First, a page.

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article imageYellowstone's magma lake much larger than previously thought

By Karen Graham     Dec 17, 2013 in Science
The heart of Yellowstone National Park is its caldera, a vast basin left behind after the last of three volcanic eruptions spanning a period of 2.1 million years. But what has scientists so concerned is what lies beneath the park's natural wonders.
In what has been described as "astounding," a new study on the size of the magma chamber beneath Yellowstone National Park was presented at the fall meeting of the American Geophysical Union (AGU), in San Francisco, Calif.
Using measurements from seismic waves from earthquakes, scientists were able to map the magma lake underneath Yellowstone's caldera as being 55 miles long, and 18 miles wide. The magma lake runs from 6 to 9 miles underneath the caldera.
Yellowstone s NW caldera rim at the Madison  Junction in the park. The rim is 500 m. tall  and was f...
Yellowstone's NW caldera rim at the Madison Junction in the park. The rim is 500 m. tall, and was formed when this area collapsed during the eruption that took place 640,000 years ago.
Robert Smith
This revelation puts the size of the magma chamber at 2 1/2 times larger than previously thought. This also means the volcano has the potential of erupting with a force 2,000 times greater than the 1980 eruption of Mt. St. Helen's in Washington state, according to the new study.
The team of scientists included Professor Robert Smith and lead author, Dr Jamie Farrell, from the University of Utah. Farrell said there is enough material below the surface to match the largest of the three eruptions that occurred over the last 2.1 million years.
In explaining how the mapping of the magma lake was done, Farrell said that by measuring the rate of movement of seismic waves as they traveled through the ground, it was found the waves traveled slower through hot and partially molten material. They were able to get more accurate measurements this way.
Another study was presented at the AGU fall meeting that looked at earlier, more ancient eruptions along the same continental plate that Yellowstone's volcano sits on. Dr Marc Reichow, from the University of Leicester, said “We looked at a time window of between 12.5 to 8 million years ago. We wanted to know how to identify these eruptions and find out how frequently they happened.”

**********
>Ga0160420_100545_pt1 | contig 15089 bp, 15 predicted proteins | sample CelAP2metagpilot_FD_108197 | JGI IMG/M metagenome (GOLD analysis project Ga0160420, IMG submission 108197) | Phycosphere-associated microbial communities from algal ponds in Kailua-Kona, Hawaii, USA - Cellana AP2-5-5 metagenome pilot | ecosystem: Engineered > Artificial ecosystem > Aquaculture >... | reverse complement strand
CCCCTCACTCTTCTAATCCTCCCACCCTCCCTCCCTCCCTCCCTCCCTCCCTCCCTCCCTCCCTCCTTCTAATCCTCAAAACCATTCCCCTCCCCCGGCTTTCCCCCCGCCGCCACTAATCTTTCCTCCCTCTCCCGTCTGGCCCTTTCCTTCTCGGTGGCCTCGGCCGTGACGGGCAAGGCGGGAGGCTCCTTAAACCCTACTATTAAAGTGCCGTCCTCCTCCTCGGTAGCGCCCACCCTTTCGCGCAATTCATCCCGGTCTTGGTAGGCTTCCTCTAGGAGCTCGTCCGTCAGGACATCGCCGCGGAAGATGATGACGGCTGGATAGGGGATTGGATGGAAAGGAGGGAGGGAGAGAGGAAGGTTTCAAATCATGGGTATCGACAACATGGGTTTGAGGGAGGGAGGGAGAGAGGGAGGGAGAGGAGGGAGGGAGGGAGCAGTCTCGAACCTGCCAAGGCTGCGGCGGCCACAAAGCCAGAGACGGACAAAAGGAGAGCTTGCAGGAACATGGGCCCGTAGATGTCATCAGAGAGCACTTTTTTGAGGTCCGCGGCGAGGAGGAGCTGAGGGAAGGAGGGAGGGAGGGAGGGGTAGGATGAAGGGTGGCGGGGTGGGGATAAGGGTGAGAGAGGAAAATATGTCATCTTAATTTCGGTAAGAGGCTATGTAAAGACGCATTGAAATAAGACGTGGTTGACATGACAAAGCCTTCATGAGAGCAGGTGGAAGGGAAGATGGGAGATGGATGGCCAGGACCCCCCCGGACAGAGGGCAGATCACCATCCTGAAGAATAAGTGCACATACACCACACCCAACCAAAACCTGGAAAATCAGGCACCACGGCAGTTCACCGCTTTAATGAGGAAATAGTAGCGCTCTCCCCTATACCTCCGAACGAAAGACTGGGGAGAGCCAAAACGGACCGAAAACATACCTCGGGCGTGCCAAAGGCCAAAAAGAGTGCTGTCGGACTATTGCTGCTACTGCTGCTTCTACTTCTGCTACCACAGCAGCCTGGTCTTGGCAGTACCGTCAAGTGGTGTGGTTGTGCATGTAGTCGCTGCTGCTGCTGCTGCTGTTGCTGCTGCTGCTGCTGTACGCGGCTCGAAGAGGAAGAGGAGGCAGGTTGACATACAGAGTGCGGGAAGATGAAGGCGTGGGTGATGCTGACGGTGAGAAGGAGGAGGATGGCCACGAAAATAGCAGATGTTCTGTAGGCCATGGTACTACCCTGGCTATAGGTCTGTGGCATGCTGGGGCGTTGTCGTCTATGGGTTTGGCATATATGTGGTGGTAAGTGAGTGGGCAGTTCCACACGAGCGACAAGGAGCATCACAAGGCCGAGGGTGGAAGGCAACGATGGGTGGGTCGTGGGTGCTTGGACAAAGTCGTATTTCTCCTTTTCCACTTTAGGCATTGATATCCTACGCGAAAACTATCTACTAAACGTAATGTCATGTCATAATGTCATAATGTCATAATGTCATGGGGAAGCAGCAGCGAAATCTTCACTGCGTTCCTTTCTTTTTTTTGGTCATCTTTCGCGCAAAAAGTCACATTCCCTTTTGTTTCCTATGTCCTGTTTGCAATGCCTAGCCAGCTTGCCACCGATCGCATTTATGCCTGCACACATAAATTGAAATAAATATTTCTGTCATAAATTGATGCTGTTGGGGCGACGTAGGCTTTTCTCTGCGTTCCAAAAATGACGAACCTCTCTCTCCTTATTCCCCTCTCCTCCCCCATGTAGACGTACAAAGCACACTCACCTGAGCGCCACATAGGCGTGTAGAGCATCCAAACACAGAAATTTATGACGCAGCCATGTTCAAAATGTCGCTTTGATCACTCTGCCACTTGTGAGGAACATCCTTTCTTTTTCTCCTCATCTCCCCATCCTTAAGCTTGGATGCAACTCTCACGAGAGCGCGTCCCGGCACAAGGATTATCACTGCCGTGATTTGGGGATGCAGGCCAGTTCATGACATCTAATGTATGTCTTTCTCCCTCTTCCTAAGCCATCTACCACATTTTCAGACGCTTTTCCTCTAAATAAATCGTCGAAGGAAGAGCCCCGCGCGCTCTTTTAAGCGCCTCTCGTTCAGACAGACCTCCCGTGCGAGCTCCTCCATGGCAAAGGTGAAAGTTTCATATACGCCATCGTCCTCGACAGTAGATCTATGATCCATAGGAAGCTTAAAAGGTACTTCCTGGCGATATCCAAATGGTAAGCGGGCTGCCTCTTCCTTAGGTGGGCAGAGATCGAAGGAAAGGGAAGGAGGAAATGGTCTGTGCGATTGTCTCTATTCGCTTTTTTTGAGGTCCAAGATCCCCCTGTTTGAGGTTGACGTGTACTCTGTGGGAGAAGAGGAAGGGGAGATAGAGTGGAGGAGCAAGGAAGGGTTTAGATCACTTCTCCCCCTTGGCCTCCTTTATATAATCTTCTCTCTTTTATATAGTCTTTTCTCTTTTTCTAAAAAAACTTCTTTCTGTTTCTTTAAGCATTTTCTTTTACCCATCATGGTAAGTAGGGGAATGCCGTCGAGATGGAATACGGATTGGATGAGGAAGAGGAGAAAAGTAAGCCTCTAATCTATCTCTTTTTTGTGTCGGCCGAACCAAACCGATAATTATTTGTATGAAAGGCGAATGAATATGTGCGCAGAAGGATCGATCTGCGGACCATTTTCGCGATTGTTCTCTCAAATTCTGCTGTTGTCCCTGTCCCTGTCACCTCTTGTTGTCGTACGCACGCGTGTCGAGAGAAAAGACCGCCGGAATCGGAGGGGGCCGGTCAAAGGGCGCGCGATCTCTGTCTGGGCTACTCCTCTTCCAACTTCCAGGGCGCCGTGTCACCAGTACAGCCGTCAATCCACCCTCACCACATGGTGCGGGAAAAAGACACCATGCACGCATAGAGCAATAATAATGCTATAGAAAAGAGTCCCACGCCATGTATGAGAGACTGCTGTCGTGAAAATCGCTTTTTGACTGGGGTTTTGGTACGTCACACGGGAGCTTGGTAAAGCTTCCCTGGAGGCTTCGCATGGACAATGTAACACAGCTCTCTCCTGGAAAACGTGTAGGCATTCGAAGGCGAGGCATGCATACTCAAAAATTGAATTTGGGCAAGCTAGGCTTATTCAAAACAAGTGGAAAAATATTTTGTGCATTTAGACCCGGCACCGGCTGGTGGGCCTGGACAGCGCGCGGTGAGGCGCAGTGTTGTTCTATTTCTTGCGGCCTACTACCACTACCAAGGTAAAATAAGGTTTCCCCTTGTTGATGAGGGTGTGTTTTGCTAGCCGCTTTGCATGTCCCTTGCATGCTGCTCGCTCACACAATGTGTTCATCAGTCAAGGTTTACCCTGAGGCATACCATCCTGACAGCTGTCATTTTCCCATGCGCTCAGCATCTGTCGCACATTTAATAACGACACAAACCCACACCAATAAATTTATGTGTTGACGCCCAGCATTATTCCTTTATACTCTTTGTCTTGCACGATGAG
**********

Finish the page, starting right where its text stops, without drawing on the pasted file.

Reichow's research showed while there were fewer volcanic eruptions during this time period, they were much larger, and more violent. This information is important to understanding how we think Yellowstone's volcano might behave. Scientists can't guess or forecast with any certainty when an eruption will occur, mainly because there is actually little data to go on.
With only three eruptions in the past 2.1 million years, Dr. Smith says basing any estimates of something possibly happening every 700,000 years is risky, not unlike taking a chance on the stock market. What is more telling is earthquakes, and their intensity. This is something that can be measured with a degree of accuracy, and studied.
The 1959 earthquake that hit Yellowstone Nat l. Park registered 7.4 on the Richter scale and killed ...
The 1959 earthquake that hit Yellowstone Nat'l. Park registered 7.4 on the Richter scale and killed 28 people. From the photo, the extent of the damage was quite evident.
National Park Service, Yellowstone Nat'l. Park
Farrell says, "We do believe there will be another eruption, we just don't know when. There are enough instruments monitoring the seismic activity of Yellowstone that scientists would likely know well ahead of time if there were unusual activity happening and magma was moving to the surface."
Geology professor Eric Christiansen of Brigham Young University, says the information presented by Dr. Smith and Dr. Farrell will go far in helping us to understand the workings of these large volcanoes. "It helps us understand the active system," Christiansen said. "It's not at the point where we need to worry about an imminent eruption, but every piece of information we have will prepare us for that eventuality."
More about Yellowstone, magma, New study, supervolcano, Larger
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